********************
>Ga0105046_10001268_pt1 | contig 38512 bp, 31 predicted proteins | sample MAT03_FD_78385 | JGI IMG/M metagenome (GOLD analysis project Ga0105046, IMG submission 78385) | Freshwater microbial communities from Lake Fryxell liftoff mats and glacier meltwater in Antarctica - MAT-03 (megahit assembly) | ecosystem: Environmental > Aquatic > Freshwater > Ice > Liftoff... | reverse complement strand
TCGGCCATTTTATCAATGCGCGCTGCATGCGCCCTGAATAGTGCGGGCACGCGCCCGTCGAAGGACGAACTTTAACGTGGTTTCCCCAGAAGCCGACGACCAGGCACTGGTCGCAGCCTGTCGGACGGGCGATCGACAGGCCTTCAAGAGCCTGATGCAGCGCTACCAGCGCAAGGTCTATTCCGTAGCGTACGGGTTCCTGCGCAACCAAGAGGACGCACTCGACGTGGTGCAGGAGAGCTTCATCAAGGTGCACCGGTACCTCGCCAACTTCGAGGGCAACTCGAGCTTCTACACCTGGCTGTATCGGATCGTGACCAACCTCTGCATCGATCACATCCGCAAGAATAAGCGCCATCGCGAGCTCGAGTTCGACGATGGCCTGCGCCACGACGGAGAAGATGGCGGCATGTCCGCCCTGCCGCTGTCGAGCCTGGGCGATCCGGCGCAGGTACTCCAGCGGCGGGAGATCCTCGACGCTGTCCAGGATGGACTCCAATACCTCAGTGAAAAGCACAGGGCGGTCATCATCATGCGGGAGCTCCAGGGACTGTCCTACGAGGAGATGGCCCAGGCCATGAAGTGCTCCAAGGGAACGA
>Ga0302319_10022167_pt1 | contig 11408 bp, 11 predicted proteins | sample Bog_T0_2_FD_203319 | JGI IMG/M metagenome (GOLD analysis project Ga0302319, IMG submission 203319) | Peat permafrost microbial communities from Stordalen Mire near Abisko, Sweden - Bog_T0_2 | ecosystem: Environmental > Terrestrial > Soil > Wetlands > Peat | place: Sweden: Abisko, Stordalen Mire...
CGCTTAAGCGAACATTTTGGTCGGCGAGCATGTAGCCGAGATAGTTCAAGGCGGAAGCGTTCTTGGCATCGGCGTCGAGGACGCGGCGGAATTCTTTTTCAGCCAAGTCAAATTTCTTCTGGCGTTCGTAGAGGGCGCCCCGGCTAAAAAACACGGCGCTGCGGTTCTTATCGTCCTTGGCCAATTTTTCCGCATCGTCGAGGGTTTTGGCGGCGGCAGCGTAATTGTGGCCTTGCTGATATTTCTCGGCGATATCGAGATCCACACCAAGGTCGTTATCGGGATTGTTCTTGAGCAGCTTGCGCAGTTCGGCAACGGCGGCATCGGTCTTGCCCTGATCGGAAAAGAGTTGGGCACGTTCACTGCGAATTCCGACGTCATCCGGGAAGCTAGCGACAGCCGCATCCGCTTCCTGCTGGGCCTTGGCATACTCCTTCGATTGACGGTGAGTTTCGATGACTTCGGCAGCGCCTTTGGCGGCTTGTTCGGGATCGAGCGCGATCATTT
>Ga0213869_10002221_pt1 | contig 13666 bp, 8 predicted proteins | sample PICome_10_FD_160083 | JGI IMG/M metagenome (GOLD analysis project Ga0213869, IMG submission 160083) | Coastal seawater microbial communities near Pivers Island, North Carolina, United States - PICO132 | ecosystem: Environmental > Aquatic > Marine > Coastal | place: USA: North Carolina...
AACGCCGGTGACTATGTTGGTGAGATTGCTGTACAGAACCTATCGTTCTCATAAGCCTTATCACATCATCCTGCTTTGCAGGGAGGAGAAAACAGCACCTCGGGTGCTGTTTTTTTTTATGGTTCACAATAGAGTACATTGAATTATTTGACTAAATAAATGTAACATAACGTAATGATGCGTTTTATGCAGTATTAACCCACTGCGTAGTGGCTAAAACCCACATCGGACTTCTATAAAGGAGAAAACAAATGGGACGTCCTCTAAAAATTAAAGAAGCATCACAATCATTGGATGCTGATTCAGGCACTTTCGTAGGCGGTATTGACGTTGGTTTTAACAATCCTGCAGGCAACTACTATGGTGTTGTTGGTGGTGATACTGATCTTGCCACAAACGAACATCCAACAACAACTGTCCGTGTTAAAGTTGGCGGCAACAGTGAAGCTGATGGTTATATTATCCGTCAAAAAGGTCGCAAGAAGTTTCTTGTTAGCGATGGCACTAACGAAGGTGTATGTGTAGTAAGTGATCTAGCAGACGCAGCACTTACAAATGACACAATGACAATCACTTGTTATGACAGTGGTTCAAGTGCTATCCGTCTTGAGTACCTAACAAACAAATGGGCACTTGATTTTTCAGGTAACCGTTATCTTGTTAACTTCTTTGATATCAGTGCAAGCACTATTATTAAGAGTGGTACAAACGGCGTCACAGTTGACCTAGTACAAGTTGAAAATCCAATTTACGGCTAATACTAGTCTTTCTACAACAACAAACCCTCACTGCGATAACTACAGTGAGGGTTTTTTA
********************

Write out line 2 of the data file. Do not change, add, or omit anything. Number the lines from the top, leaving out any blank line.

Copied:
TCGGCCATTTTATCAATGCGCGCTGCATGCGCCCTGAATAGTGCGGGCACGCGCCCGTCGAAGGACGAACTTTAACGTGGTTTCCCCAGAAGCCGACGACCAGGCACTGGTCGCAGCCTGTCGGACGGGCGATCGACAGGCCTTCAAGAGCCTGATGCAGCGCTACCAGCGCAAGGTCTATTCCGTAGCGTACGGGTTCCTGCGCAACCAAGAGGACGCACTCGACGTGGTGCAGGAGAGCTTCATCAAGGTGCACCGGTACCTCGCCAACTTCGAGGGCAACTCGAGCTTCTACACCTGGCTGTATCGGATCGTGACCAACCTCTGCATCGATCACATCCGCAAGAATAAGCGCCATCGCGAGCTCGAGTTCGACGATGGCCTGCGCCACGACGGAGAAGATGGCGGCATGTCCGCCCTGCCGCTGTCGAGCCTGGGCGATCCGGCGCAGGTACTCCAGCGGCGGGAGATCCTCGACGCTGTCCAGGATGGACTCCAATACCTCAGTGAAAAGCACAGGGCGGTCATCATCATGCGGGAGCTCCAGGGACTGTCCTACGAGGAGATGGCCCAGGCCATGAAGTGCTCCAAGGGAACGA